Name

Orlando Moreira

Chief Architect @ GrAI Matter Labs

Short bio

Orlando Moreira is Fellow and Chief Architect at GrAI Matter Labs, a neuromorphic chip company, where he is responsible for the design of the neuromorphic processor core. He graduated from the University of Aveiro and he holds a PhD in Electrical Engineering from the Eindhoven University of Technology. He worked at Philips Research (2000-2007), NXP Semiconductors (2007-2008), ST-Ericsson/Ericsson (2008-2015) and Intel (2015-2018). From 2007 to 2009, he lead a joint Nokia/NXP/ST-Ericsson team in developing a real-time software architecture for multi-radio. At Ericsson, he designed a system architecture for a Dual Sim Dual Call modem. At Intel, he lead a tools team delivering the software development kit for imaging processors, including simulators, compilers and debuggers. He has published research on neuromorphic computing, reconfigurable computing, real-time multiprocessor scheduling, resource management, and temporal analysis of data flow applications.

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Schedule

Keynotes

Jul 18, 15:00

Talk

Neuronflow: Delivering on the promises of Neuromorphic computing

Description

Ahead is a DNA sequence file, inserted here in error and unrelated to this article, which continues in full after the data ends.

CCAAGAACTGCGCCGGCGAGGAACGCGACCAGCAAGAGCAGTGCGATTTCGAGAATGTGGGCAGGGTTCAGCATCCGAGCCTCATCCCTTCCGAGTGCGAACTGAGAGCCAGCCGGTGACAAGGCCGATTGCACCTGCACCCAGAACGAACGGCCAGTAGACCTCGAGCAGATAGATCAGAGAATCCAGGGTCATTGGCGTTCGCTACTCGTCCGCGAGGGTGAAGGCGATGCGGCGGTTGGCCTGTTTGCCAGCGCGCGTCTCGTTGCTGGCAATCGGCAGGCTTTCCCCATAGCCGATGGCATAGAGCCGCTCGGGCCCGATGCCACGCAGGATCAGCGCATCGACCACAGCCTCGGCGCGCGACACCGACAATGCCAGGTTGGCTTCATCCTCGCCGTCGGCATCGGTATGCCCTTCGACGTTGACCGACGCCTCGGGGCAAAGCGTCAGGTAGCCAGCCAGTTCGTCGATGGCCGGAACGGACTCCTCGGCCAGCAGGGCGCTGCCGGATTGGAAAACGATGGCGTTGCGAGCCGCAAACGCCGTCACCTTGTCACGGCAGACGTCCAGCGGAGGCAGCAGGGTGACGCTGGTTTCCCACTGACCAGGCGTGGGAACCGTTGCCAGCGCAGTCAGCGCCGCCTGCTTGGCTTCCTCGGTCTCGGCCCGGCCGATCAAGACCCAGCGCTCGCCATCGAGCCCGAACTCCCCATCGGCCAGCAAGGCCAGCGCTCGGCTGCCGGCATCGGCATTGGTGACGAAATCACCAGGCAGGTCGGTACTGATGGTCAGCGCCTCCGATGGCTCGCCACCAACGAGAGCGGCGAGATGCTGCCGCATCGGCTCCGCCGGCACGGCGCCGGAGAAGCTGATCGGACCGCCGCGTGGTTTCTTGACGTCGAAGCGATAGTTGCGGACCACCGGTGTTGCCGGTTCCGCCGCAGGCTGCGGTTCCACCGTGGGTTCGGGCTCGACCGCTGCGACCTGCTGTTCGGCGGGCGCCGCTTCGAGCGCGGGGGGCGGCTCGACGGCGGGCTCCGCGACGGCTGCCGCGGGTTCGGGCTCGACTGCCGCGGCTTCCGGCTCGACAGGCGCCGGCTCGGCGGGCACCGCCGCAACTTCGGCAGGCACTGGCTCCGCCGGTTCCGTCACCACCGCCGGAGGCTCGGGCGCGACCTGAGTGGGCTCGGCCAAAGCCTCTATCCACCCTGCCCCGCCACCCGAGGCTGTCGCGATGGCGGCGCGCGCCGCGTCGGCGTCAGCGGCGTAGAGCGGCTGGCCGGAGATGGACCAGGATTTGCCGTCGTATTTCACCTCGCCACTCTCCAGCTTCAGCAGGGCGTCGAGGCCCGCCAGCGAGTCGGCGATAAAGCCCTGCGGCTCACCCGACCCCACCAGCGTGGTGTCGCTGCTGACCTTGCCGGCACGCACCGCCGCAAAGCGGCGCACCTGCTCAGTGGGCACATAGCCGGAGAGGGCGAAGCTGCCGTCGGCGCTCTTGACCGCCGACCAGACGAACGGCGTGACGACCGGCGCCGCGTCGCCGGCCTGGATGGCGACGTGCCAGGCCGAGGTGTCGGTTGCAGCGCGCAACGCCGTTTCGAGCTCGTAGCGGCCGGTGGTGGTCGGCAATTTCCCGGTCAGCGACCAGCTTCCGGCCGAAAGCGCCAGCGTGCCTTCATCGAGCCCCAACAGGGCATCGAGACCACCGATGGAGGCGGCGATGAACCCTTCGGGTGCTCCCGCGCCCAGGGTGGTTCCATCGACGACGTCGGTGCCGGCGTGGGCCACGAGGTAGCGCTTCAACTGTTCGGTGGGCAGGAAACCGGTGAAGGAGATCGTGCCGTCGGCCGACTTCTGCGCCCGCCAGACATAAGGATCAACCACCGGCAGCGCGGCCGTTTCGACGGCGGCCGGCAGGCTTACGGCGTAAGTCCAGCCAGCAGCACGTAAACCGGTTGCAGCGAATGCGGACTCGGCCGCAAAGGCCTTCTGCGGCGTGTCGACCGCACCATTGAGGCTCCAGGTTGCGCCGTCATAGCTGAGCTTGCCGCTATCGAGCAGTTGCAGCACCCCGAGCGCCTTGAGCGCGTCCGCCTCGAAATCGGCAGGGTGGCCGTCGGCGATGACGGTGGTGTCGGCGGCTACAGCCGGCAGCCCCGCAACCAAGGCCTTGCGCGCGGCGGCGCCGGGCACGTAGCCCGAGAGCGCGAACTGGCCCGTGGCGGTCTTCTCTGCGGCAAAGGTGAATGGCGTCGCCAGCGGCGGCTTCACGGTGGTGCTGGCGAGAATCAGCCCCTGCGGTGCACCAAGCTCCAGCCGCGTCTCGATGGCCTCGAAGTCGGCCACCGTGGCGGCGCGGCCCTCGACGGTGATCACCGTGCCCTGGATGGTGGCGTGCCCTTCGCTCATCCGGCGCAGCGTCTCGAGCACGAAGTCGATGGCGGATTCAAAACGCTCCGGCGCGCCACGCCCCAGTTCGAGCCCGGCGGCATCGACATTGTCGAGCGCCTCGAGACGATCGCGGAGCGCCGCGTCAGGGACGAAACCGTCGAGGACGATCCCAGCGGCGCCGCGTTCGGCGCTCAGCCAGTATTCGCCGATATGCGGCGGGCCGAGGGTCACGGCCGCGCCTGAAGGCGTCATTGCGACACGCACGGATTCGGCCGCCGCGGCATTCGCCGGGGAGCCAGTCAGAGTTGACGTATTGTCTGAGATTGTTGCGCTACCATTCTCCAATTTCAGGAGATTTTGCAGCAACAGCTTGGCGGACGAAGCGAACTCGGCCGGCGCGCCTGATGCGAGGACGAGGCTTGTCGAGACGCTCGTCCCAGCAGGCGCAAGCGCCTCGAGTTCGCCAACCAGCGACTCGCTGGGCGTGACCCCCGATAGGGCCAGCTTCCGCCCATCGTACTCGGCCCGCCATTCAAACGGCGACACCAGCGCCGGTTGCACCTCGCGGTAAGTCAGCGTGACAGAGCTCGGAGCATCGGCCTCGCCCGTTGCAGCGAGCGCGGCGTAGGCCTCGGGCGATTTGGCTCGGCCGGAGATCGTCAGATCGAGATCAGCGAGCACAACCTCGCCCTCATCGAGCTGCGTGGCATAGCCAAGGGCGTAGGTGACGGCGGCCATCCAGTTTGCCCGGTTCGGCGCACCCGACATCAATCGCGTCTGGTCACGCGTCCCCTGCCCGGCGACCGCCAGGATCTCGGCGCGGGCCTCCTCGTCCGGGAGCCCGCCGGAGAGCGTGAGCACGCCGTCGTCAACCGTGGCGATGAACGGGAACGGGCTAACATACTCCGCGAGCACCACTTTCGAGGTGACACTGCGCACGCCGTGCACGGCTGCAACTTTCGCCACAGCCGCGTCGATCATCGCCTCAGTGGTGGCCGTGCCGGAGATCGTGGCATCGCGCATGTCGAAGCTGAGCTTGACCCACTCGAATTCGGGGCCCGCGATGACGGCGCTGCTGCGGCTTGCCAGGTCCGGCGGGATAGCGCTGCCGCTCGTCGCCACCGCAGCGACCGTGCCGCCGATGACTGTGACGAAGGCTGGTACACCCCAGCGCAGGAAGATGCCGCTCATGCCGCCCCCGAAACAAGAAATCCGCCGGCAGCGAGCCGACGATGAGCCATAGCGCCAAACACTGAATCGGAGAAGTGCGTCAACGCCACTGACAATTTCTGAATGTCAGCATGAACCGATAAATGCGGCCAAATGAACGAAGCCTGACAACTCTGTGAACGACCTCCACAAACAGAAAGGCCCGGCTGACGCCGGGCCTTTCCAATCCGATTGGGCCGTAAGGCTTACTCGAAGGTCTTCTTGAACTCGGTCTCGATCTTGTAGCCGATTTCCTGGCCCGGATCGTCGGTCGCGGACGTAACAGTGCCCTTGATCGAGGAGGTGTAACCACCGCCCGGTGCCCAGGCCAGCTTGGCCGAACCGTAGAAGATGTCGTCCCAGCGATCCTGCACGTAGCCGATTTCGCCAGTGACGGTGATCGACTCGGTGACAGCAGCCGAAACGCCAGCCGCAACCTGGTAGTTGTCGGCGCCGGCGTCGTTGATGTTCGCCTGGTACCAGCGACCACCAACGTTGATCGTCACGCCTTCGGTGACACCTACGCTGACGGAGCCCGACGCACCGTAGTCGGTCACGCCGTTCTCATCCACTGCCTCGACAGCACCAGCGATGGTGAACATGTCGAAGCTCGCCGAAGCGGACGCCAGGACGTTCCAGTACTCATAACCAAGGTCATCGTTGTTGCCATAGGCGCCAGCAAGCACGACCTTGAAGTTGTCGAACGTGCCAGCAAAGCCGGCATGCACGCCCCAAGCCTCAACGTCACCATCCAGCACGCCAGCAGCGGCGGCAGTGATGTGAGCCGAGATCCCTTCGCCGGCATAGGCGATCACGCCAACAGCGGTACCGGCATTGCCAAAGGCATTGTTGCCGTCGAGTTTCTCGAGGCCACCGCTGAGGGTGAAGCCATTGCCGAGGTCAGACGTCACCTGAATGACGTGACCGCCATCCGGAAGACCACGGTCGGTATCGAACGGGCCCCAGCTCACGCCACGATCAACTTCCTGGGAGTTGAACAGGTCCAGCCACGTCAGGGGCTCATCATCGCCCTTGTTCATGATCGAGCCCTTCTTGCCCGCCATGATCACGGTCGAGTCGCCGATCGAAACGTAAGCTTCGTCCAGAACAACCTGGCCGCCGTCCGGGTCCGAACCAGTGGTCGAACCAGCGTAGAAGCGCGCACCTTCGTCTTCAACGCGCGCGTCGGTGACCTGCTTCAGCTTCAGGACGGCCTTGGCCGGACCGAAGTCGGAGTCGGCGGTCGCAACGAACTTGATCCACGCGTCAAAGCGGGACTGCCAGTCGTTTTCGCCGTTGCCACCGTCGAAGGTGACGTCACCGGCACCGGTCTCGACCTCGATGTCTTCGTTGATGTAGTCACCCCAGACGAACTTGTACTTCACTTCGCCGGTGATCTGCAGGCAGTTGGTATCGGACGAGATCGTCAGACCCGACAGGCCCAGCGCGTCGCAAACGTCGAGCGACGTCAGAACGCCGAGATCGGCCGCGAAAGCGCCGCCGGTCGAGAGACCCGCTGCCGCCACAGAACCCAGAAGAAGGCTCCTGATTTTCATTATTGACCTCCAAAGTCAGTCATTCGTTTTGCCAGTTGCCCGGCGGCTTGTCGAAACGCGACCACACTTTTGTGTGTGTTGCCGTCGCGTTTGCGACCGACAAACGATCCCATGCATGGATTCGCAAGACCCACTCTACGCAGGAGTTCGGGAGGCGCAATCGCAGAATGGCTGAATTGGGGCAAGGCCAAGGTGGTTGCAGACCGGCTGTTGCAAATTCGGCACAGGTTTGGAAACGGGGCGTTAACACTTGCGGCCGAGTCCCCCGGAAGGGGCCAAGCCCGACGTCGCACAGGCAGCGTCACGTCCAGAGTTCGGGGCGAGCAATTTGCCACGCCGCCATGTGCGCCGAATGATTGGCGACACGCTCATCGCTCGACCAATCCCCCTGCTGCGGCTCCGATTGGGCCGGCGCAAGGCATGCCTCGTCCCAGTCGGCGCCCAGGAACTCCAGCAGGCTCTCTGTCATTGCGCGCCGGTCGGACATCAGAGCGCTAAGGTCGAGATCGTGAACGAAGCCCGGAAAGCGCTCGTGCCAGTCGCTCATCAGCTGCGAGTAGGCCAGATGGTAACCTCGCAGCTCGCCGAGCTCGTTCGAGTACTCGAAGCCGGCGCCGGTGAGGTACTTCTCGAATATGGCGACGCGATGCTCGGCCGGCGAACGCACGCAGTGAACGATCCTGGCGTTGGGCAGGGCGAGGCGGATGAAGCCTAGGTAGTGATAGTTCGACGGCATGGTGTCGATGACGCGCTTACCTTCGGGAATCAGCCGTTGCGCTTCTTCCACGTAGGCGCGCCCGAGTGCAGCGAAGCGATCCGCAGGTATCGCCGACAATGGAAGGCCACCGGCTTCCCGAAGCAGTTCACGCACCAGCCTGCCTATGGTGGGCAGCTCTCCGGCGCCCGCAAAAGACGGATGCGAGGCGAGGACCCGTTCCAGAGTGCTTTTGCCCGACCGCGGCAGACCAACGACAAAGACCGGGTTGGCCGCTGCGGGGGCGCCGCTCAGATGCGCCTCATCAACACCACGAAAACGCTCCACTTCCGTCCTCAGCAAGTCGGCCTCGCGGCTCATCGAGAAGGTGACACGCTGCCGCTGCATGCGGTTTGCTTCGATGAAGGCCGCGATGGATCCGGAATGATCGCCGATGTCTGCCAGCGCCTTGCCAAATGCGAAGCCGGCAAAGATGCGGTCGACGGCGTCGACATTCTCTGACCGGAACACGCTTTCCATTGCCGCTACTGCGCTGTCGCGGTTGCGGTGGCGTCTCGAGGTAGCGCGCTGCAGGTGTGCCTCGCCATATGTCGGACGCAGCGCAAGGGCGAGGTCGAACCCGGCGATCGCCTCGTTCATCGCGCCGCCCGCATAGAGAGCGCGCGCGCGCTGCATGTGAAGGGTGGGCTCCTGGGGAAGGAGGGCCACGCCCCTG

Neuromorphic computing promises to deliver ultra-low power inference by mimicking the workings of a biological brain. In this talk, we will introduce the main concepts, promises and challenges of neuromorphic computing. We will argue that, in the quest for practical solutions for edge processing, it pays off to follow a hybrid approach, that combines neuromorphic engineering with established computer architecture.  Central to this is the concept of sparsity, which we will introduce and discuss. We will give an overview of GrAI Matter Labs’ Neuronflow many-core architecture, as implemented in GrAI One, our first chip. this design is inspired by brain biology but not necessarily biologically plausible. Neuronflow exploits structural, spatial and temporal sparsity to dramatically reduce latency and power consumption. We will highlight some of the use cases running on GrAI One, results, learnings, and discuss the future of neuromorphic computing.